Another Bad Mark for the Elites

March 19th, 2020 6:23 PM

Washington -- There is a new book out that bids fair to win this year's J. Gordon Coogler Award for The Worst Book of the Year, and remember, the year has just begun. The dreadful effort is "The Ones We've Been Waiting For: How a New Generation of Leaders Will Transform America." Its author is Charlotte Alter. The book takes its dreadful title from a dreadful speech given back in 2008 by presidential candidate Barack Obama, entitled, dreadfully enough, "The Ones We've Been Waiting For."

The book is another of those My Generation-obsessed books that have been appearing regularly since the most My Generation-obsessed generation arrived on the scene. That would be the baby boomers of the 1960s. It has been a generation that utterly failed to live up to its promise of being "the most idealistic generation" of all. In terms of spreading venereal disease, drug addiction, petty criminality and various other social pathologies, its members made great strides. But that is about it.

Yet America continues, from generation to generation, to rave about the rising generation. "The Ones We've Been Waiting For" is a panegyric to the so-called millennial generation. Alter tells us the generation is going to "change" America, though it contains people as dissimilar as the conservative representative from Texas, Congressman Dan Crenshaw, and the socialist representative from New York, Congressgirl Alexandria Ocasio-Cortez. The former defended our country in Afghanistan before entering the House of Representatives. The latter was a bartendress before entering the House to begin her daily rant against America. Aside from their ages, these two politicos have nothing in common.

Crenshaw espouses the values of Ronald Reagan and Donald Trump. Ocasio-Cortez espouses the values of the socialist Crazy Bernie.

Nonetheless, The New York Times' reviewer of "The Ones We've Been Waiting For" gives the millennial generation a left-wing coloring, saying, "Saddled with student debt, freaked out by climate change and school shootings, and driven by a sense that their parents aren't going to fix any of these problems, millennials ... are ready to harness their political potential." To what purpose? Are the conservative members of this millennial generation just going to fade away? Or are Crenshaw and his like-minded millennials going to become socialists? As I said at the outset, this is a dreadful book based on an impossibility.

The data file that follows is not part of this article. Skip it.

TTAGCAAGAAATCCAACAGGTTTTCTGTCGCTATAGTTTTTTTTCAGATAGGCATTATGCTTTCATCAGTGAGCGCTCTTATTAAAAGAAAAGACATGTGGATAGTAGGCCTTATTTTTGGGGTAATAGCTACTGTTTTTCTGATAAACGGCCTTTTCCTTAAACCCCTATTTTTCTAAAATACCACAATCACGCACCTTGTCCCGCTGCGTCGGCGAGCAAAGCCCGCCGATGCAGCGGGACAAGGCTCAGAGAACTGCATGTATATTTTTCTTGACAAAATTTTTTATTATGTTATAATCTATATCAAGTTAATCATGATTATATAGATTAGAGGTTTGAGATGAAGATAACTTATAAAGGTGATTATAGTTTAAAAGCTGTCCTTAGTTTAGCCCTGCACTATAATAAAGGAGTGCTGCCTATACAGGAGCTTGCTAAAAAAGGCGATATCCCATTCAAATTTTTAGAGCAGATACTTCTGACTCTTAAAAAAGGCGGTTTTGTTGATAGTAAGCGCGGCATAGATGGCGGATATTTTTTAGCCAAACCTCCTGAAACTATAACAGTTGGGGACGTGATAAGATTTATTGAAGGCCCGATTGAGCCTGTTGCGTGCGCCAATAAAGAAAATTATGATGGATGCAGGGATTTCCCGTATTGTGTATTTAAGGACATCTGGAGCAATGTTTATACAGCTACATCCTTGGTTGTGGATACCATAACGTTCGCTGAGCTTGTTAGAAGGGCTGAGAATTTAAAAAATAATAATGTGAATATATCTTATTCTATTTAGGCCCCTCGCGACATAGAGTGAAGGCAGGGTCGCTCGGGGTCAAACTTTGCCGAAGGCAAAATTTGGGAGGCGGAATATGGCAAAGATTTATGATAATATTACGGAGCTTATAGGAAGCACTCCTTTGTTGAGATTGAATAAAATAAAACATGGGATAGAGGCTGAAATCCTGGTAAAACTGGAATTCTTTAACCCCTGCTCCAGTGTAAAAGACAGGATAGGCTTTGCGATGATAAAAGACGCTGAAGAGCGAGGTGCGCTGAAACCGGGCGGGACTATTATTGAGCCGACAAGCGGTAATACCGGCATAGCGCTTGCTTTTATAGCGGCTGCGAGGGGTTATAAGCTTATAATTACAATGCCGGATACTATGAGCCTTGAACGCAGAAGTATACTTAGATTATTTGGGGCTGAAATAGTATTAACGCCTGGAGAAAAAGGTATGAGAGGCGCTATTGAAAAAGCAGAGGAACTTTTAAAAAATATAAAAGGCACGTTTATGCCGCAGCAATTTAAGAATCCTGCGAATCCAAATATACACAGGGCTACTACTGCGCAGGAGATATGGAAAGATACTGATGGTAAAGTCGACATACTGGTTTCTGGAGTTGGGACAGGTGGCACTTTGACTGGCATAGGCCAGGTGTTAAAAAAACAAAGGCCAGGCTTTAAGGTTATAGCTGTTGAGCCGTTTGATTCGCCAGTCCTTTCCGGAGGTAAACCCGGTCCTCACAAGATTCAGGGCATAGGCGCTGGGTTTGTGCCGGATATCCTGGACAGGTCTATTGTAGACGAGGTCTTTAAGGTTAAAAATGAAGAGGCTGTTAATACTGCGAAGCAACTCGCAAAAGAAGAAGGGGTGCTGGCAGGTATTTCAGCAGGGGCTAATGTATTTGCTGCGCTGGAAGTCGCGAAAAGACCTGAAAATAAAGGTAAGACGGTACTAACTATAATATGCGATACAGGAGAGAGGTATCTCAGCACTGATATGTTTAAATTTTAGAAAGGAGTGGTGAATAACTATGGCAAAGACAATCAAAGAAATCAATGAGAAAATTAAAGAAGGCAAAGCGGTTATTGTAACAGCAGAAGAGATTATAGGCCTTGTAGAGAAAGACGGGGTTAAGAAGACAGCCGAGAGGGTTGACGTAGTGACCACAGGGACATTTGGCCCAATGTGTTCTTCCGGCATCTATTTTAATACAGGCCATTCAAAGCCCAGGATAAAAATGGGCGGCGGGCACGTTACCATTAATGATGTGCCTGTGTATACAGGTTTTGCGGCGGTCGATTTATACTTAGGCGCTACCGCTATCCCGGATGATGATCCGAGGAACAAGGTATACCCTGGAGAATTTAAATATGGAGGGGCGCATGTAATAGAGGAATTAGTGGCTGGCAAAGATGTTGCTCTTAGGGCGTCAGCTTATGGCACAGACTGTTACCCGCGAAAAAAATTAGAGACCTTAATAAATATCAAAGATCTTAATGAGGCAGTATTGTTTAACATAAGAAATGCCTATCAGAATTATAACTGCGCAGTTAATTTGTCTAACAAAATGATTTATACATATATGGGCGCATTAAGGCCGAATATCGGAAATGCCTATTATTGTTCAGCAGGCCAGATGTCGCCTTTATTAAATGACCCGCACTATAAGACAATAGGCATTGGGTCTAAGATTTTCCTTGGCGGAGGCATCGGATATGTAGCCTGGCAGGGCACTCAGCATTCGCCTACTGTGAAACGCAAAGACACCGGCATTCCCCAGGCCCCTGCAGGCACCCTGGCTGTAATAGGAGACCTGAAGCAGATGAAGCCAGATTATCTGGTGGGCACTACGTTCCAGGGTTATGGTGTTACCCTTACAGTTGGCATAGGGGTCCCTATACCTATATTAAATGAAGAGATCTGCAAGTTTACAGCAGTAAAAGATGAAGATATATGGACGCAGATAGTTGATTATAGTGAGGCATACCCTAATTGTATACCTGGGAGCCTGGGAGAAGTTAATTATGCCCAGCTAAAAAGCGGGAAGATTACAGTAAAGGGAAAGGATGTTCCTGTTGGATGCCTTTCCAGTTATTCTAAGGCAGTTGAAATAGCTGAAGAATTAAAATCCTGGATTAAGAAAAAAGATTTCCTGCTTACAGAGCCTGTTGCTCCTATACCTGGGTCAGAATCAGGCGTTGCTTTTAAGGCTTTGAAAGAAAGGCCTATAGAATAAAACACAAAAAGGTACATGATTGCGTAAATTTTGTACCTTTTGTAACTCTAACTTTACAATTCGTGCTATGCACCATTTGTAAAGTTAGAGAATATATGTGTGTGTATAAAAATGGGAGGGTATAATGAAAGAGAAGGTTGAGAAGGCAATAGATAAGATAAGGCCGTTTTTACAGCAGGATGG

When Obama said from the campaign trail back in February of 2008, that "we are the ones we have been waiting for," he said a nonsense. One cannot wait for the arrival of one's self. It is an impossibility. Contrary to Obama intoning from the campaign trail and contrary to the author of this book today, one cannot meet one's self, not even after surgery, not even after transgendered surgery. Even the gifted Obama cannot meet himself, though he might want to.

Yet Obama got away with this nonsensical statement. The media and the intelligentsia gave him a pass, and I suppose the same elites will give Alter a pass. Our country is stuck with a pretty stupid elite. Look around you; there are probably a lot of stupid books like this. The J. Gordon Coogler committee that works so hard is going to be very busy this year.

Which brings me to the literary reputation of the former president. You will recall that when he arrived in the White House, people began murmuring about the precise authorship of his masterpieces, "Dreams From My Father," and "The Audacity of Hope." They said he did not write them. Rumors spread that he could not write. Now word has it that his memoirs have not turned up at his publisher's office. He is not months behind. He is years behind schedule. How can this be? Is it possible that he is not what the literary elites told us? He is not the author of the greatest presidential memoir ever, just the line, "We are the ones we have been waiting for"? If this is so, it is clearly another black mark for the elites.

R. Emmett Tyrrell Jr. is founder and editor in chief of The American Spectator. He is a senior fellow at the London Center for Policy Research and the author, most recently, of "The Death of Liberalism," published by Thomas Nelson, Inc.